Chilean Wine

9872 Words40 Pages
9-503-044 REV: NOVEMBER 17, 2005 DAVID ARNOLD HOWARD STEVENSON ALEXANDRA DE ROYERE MontGras Export Strategy for a Chilean Winery In November 2001, Patricio Middleton, CEO of Viña MontGras, a $7 million Chilean winery, was driving through the Colchagua Valley to meet American journalists from Wine Enthusiast magazine. Looking at the endless vines that surrounded him, he wondered how those newly planted grapes would find a market. Chile, the world’s 10th-largest wine producer, had enjoyed an export boom in the 1990s and had grown to become the fourth-largest wine exporter, its wines positioned mainly in the lower end of the fine-wines price range. (See Exhibit 1 for world wine production and exports, and Exhibit 2 for price ranges.)…show more content…
Nevertheless, the industry remained fragmented, with the largest player, Californian E&J Gallo, accounting for 1.5% worldwide market share.1 The industry was also in transition at the consumer and distribution levels. Old World versus New World The Old World wine industry, centered on France, Italy, Spain, Portugal, and Germany, was characterized by long-standing traditions of wine production, industry fragmentation, high levels of regulation from production to labeling and marketing, and strong domestic markets. Most Old World wines were made from a blend of different grapes and were named after the growing regions themselves, such as Bordeaux, Chianti, or Rioja, which resulted in considerable complexity of designation—for example, the French regulatory system included 450 different apellations d’origine controlées (AOCs, or registered origin names). The Old World philosophy of wine production was based on the importance of terroir (terrain), which assumed that every vineyard was unique because of differences including soil, microclimate, topography, and the skill and practices of the winemaker. The New World wine industry, dominated by Australia, the United States, South Africa, Chile, and Argentina, was more concentrated and more focused on exports. In addition, the lack of stringent regulation in the New World had spurred innovation in production processes and a more scientific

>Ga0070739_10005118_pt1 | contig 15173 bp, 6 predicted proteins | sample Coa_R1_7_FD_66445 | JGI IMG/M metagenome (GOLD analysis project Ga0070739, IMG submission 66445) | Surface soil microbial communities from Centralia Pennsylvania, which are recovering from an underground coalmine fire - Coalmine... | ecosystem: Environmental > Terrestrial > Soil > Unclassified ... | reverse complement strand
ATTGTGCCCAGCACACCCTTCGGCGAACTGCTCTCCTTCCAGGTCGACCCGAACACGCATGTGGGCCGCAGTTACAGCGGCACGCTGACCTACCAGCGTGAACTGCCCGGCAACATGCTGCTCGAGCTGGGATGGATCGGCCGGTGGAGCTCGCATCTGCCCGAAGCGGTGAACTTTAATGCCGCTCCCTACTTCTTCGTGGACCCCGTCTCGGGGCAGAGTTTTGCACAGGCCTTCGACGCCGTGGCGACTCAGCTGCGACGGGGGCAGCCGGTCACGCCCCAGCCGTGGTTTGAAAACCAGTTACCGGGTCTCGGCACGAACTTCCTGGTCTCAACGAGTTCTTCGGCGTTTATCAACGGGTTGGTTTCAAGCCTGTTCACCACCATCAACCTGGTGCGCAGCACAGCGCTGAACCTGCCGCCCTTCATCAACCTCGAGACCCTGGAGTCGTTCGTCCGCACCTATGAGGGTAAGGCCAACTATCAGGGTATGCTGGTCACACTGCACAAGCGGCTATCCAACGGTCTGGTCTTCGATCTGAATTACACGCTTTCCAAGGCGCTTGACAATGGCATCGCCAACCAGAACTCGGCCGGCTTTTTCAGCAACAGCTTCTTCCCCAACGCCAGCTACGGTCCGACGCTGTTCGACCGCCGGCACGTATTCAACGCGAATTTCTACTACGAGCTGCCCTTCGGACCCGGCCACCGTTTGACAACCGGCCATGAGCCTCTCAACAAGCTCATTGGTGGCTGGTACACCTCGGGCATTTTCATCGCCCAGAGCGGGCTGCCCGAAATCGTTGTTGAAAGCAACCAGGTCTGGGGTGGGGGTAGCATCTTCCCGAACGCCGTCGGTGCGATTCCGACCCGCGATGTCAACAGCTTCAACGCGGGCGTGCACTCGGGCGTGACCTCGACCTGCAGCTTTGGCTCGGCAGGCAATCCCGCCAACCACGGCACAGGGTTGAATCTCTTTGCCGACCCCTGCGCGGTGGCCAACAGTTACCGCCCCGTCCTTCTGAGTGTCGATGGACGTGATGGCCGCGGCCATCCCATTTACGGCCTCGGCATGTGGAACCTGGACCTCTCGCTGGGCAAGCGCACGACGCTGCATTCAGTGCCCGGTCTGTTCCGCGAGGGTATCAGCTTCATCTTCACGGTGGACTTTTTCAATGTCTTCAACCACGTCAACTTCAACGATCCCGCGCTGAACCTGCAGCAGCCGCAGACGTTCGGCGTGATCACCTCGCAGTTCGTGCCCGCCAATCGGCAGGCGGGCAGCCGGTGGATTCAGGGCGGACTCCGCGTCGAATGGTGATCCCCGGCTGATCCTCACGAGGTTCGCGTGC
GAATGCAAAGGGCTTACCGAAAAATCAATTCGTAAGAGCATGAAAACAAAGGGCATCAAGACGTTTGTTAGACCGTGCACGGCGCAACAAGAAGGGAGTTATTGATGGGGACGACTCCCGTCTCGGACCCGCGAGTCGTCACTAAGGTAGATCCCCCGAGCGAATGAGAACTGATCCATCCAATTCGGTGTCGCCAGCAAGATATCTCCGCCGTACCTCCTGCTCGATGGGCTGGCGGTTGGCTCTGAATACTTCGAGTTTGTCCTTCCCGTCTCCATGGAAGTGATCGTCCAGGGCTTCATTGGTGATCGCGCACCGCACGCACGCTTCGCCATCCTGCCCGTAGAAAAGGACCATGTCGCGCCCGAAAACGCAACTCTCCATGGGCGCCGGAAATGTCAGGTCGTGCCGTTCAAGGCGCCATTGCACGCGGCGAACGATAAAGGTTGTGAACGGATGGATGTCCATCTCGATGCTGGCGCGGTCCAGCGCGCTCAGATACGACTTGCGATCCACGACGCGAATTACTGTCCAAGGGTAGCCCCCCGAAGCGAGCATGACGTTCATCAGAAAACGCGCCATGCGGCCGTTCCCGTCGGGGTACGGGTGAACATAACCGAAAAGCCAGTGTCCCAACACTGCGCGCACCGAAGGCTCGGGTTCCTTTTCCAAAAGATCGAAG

Open Document